Since we have been talking about the importance of giving and storing up our treasures in Heaven, I thought it would also be important to discuss the purpose of work.
Most Americans work. Some people work because they have to, while others enjoy their jobs. Some people wrap their identity in the value of their work. Their work validates them and makes them feel important. Many like having the paycheck from their work so that they can pay necessary bills while others use their income to “keep up with the Jones.” There is no doubt about it; working is an important and valuable part of our society. Many adults spend the majority of their time at work, so let’s take a quick look at what the Bible says about working.
1. Work keeps us productive and allows us to meet physical needs. (2 Thess 3:6-13)
In this scripture the Apostle Paul makes it clear that working and being productive is the right thing to do. Christians should not be idle, meaning that they should not waste their time.
We should be able and willing to work so that we can pay for the resources that are needed (ex. food, clothing, shelter, water, etc). In this way, we will not burden others.
The driving rule is presented in verse 10:”If a man will not work, he shall not eat.”
2. Work as a means of revealing your faith to others. (James 2:18, 22,24)
Our faith in Jesus is a free gift from God and offers an assurance of our salvation. We cannot work or earn our way into Heaven. The Treasure Principle is not about getting brownie points with God! On the contrary, when we work out of thanksgiving of the grace that we have received, our faith is fully realized by others. Who knows whether our work or our behavior in the work place will draw a co-worker closer to God?
3. Work allows us to share the love of Christ and give to those in need. (1 John 3:16-18)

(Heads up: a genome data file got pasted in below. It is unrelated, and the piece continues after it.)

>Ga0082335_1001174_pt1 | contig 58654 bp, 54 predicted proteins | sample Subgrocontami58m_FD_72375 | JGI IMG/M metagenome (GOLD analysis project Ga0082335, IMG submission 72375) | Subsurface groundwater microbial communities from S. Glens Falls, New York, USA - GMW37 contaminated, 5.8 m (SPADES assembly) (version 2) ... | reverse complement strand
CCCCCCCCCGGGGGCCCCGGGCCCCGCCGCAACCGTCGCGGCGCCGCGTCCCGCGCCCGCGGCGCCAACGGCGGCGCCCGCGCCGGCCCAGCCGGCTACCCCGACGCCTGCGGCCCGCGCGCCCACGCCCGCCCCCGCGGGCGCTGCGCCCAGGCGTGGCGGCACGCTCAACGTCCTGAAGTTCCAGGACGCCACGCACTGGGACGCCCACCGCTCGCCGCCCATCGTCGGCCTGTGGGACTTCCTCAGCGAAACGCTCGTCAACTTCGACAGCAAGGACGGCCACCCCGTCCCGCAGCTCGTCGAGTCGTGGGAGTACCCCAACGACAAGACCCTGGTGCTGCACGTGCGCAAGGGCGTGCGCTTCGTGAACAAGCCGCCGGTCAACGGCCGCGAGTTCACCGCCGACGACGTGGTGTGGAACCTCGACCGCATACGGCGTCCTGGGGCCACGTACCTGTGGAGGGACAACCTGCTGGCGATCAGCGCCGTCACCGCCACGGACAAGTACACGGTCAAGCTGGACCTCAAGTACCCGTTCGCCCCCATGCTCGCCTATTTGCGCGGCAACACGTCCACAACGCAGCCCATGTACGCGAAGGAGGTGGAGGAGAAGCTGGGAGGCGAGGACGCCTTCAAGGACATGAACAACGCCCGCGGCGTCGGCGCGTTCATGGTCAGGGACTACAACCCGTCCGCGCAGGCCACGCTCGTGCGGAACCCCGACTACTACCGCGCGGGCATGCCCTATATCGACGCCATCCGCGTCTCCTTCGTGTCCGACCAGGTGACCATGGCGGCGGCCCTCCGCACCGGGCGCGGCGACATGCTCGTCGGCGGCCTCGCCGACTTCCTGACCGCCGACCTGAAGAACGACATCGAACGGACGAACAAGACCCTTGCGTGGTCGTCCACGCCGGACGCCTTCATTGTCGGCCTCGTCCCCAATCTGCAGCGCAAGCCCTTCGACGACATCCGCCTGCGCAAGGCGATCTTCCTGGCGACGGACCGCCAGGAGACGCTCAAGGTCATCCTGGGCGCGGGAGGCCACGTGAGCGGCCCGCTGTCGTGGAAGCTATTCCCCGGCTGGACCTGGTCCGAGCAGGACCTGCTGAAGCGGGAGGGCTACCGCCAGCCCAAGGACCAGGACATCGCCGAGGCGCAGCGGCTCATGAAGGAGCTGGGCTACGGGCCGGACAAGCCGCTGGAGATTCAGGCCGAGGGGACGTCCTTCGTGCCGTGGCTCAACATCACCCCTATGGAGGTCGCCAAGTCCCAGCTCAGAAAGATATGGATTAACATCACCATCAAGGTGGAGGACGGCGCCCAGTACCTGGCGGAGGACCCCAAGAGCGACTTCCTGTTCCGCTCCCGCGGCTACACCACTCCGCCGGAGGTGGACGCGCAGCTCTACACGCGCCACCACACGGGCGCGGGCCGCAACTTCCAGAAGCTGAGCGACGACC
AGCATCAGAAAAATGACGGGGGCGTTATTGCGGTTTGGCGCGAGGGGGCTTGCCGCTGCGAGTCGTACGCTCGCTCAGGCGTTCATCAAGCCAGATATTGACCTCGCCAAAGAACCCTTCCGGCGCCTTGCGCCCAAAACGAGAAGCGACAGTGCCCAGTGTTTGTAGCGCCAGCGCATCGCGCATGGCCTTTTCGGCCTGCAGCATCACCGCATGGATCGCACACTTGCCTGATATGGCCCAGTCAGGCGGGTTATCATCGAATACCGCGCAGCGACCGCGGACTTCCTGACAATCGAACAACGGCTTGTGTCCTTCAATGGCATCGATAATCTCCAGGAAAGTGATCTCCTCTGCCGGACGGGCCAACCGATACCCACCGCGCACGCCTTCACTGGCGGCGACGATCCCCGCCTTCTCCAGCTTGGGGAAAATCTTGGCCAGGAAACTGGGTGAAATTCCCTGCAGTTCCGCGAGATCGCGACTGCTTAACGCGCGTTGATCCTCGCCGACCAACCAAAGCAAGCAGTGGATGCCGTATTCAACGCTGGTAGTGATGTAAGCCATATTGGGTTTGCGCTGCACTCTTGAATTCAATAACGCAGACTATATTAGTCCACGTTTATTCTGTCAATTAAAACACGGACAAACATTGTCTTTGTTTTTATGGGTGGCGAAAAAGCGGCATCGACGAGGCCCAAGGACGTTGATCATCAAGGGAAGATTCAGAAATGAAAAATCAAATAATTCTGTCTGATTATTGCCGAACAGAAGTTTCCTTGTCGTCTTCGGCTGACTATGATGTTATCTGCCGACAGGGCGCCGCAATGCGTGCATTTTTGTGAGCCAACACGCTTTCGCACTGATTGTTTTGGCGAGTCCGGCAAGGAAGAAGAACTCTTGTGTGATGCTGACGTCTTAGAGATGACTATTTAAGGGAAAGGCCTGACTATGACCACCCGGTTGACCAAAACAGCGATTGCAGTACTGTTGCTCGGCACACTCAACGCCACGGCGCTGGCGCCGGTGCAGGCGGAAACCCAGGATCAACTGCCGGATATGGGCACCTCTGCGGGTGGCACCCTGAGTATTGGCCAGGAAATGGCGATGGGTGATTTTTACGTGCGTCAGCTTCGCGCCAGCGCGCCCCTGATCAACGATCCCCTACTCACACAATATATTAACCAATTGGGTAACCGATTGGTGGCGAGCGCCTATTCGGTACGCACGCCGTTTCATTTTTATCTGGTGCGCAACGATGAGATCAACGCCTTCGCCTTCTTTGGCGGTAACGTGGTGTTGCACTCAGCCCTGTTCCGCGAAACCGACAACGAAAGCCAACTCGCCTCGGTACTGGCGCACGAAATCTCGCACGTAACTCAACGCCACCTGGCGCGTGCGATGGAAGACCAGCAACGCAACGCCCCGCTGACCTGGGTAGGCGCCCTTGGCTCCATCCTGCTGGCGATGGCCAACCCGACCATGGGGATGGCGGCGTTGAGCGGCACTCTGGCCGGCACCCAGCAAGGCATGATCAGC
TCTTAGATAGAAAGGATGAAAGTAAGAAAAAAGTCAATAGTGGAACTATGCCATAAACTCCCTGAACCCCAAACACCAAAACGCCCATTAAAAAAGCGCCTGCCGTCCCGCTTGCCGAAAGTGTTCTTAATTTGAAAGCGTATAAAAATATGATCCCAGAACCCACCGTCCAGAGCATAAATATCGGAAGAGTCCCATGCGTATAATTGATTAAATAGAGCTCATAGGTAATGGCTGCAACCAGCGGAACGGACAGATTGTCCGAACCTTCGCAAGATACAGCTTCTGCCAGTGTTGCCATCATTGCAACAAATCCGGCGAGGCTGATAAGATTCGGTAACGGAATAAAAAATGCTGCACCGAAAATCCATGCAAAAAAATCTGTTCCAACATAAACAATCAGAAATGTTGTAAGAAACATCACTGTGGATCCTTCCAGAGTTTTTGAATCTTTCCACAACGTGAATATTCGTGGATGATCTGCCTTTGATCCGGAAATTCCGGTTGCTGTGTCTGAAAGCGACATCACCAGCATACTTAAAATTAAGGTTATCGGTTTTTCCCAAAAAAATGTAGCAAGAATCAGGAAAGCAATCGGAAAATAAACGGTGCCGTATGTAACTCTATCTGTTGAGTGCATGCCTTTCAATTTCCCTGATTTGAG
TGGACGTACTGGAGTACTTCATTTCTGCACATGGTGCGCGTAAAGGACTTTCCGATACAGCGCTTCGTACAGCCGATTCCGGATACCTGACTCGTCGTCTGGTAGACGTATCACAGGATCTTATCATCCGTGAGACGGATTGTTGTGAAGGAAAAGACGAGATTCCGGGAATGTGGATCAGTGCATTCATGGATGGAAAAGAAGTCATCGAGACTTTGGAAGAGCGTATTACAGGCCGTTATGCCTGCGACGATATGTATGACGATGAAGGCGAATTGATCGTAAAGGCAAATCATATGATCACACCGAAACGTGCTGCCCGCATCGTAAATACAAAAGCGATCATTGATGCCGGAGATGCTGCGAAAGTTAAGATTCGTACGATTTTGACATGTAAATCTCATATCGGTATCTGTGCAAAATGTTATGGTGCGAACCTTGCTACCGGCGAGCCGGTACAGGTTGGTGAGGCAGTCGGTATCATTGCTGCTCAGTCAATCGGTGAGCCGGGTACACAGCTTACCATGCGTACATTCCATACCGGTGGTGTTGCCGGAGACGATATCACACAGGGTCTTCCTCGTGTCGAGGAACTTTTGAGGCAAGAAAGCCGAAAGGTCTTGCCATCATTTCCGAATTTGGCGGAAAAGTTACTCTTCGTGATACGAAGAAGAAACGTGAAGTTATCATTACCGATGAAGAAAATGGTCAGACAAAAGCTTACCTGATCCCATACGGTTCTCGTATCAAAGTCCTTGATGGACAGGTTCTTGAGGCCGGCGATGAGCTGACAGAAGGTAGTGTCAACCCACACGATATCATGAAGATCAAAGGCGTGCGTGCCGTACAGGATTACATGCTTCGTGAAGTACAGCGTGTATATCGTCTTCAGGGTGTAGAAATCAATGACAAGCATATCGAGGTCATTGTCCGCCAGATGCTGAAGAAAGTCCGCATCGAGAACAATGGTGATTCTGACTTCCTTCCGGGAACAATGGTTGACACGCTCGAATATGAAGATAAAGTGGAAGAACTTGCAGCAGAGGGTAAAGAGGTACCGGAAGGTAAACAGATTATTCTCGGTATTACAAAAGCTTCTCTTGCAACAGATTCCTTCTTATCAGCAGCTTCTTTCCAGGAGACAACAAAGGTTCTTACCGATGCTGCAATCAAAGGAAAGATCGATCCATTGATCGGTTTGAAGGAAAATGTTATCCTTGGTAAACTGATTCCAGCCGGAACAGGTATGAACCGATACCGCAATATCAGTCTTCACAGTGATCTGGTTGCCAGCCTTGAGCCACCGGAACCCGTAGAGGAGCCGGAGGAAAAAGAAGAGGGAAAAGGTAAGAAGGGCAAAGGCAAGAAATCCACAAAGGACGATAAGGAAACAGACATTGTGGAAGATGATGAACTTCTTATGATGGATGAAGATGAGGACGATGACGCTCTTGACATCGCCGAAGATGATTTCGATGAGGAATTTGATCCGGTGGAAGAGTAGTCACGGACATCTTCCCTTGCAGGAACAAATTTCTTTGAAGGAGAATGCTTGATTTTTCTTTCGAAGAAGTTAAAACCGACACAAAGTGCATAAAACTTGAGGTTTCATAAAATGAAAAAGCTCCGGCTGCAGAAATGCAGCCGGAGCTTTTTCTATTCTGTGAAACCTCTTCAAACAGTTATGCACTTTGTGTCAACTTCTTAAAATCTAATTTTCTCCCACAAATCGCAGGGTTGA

Christ showed his love for us by sacrificially giving up his life. We, too, are called to lay down our lives for others. Our love should be evident in our actions as a result of the truth found in the Bible. We are called to love God and love others (Mark 12:30-31).
Verse 17 gives us a question to contemplate: “If anyone has material possessions and sees his brother in need but has no pity on him, how can the love of God be in him (meaning the one who has no pity)?”
The big picture is that the Bible does not state that working is simply for our personal pleasure or to give us more of what we want. As a matter of fact, it clearly speaks against that belief, which is contrary to our cultural beliefs. If we want to approach our jobs, money, and responsibilities from a Biblical prospective, we have to intentionally work against the culture that tells us to please ourselves with the fruits of our labor. The Bible says that we should glorify (honor, praise, give thanks) God with our “work” and with the results of our work.
What is your prospective of work? Has it changed since reviewing TTP?
© Natasha L. Robinson 2011
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